Tuesday, January 29, 2013
"The hippo is one of the most fierce animals in the jungle though people don't realize it because he is, well, funny, with those little wiggly ears and all. But yes, you are funny too, but nothing stops you from going where you are supposed to go!" "But the postman?" "The postman is the mailman, you see. You will be delivering letters." "Letters"? "Love letters from God. You will be telling people how much God loves them." And indeed, I have been doing that for over 20 years now, for every person is created in the image of God, each person to be treasured, valued and loved.
Sunday, May 13, 2007
Saturday, May 12, 2007
Family members are a source of blessing and I am thankful for all of them -- extended on all sides, backward and forward into time. For the record, you'll see pictures of my wife on this blog. In addition, here are some pictures of the children and grandchildren. As most of you who have families, wives and husbands, children and , I'm always aware that these children and grandchildren are so very precious -- because through the ordeals, trials of life and even interpersonal conflicts, they have "taught me to love."
The story of the "Blue Tent Hero" in Japan is published in the Hippopotamus Postman, Volume II, but sadly, I must report that the book is sold out.
This story has led to a touching reply from Pastor Takao Okutsu, the young man who was the pastor of the homeless ministry in Shinjuku Chuo Koen in Tokyo (photo above rt w/ wife, Maiko).
Mr. Yamamoto Has Become a Hero
Mr. Yamamoto, who got saved at Shinjuku Horizon Open-Air Chapel three years ago, has become a hero in a book. He was a homeless before, but no more now. How did he become a hero in a book? The story is this:
I saw Dr. Joe Ozawa on 25 in March after a long period of time. He used to come to help us with making rice balls in Shinjuku. He is famous as a Hippo Postman, which means he delivers "God 's love letters," which is Gospel, to people all over the world, and he looks like a "hippo." He wrote his book, The Hippo Postman and Other True Stories of Love Vol.1 before. And this time he wrote that of Vol.2. He wrote about Mr. Yamamoto in that book. The title of the story is "The Blue Tent Hero." I found it when he gave me a copy of the book, and I was very surprised to find it. And at the same time, I was very happy.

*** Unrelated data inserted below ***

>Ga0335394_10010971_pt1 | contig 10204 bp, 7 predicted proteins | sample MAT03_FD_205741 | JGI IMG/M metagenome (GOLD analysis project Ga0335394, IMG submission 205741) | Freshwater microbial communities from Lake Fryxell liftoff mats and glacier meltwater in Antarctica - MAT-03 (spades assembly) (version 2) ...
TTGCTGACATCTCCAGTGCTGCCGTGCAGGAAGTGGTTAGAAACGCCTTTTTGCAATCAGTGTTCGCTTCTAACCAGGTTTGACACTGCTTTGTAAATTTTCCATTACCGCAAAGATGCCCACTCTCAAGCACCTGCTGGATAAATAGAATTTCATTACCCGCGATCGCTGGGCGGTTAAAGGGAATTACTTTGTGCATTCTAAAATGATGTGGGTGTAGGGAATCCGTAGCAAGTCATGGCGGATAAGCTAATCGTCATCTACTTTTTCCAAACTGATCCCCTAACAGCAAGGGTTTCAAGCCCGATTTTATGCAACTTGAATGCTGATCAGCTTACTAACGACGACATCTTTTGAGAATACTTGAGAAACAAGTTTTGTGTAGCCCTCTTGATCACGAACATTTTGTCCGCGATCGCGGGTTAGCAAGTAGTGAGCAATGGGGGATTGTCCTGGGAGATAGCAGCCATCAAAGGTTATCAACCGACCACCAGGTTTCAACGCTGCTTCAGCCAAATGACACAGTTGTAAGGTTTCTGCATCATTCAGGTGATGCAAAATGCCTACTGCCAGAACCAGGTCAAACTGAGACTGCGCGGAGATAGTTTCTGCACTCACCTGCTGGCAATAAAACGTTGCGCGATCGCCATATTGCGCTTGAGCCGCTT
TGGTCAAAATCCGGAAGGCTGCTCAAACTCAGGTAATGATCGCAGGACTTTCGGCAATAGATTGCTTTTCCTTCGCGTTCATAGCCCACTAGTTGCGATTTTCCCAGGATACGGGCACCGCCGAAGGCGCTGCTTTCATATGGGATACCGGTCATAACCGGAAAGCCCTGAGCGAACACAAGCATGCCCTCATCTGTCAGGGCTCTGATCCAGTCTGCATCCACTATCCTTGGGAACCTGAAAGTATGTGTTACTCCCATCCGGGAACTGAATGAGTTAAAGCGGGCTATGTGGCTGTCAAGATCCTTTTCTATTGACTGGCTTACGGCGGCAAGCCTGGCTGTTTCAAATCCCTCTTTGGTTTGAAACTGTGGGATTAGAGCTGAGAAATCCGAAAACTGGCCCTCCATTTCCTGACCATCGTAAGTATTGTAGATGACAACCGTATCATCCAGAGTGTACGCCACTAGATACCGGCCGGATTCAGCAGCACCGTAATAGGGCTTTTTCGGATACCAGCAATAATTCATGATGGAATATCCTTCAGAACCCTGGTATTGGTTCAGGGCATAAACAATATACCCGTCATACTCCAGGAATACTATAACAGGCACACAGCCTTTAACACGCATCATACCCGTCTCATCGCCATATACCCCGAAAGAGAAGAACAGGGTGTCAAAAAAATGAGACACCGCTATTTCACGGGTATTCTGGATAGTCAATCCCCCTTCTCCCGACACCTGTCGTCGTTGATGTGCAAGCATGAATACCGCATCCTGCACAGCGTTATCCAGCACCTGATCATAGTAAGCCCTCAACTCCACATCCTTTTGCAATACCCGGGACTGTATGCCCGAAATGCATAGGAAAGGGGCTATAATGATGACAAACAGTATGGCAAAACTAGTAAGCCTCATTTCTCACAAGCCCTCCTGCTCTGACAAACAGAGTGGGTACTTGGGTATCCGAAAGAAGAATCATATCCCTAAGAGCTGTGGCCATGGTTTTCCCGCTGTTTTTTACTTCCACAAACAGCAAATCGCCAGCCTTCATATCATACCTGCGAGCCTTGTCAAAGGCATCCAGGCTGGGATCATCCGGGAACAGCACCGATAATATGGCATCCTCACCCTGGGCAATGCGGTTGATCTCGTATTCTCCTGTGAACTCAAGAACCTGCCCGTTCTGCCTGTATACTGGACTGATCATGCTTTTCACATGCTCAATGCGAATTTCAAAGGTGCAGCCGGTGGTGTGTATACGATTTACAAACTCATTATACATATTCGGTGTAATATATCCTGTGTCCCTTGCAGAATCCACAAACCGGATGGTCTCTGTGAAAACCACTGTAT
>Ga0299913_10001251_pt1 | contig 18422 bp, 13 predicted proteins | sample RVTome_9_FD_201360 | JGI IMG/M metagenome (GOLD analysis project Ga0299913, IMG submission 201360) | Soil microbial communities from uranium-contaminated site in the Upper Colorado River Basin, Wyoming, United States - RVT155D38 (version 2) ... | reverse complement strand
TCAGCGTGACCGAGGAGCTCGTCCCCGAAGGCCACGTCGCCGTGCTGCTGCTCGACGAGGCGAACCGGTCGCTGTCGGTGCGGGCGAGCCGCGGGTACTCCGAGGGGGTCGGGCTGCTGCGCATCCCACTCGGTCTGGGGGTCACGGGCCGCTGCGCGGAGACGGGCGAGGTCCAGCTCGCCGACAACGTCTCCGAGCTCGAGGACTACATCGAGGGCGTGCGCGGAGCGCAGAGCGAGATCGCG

How can you think of a hero? He should be a man who is strong, help a woman, and go away soon after he gets his job done. Mr. Yamamoto is not that kind of a hero. He is not so strong, nor goes somewhere and helps a woman. He is a compassion man who can think of other poor men. He once got a job, and he told Dr. Ozawa about it. But he was not happy at all. So Dr. Ozawa asked him why he is not so happy. He said, "If I start the job and leave the park, who will help other homeless men? I want to help other poor people
It reminded me of a story about Mr. Yamamoto myself. It was after he got baptized. He was hungry for telling Gospel to other people. So he started talking to businessmen who came to the park for lunch and break. One day he met a man, about 30s. Mr. Yamamoto found out that the man was depressed very much. He began to meet him once a week and tell him about Jesus. The man disappeared one day and he didn’t get any contact with him after that. But after a long time later, Mr. Yamamoto said to me, the man called him and said, “I got baptized.” (Mr. Yamamoto would do anything to help others who had fallen down on life's pathway).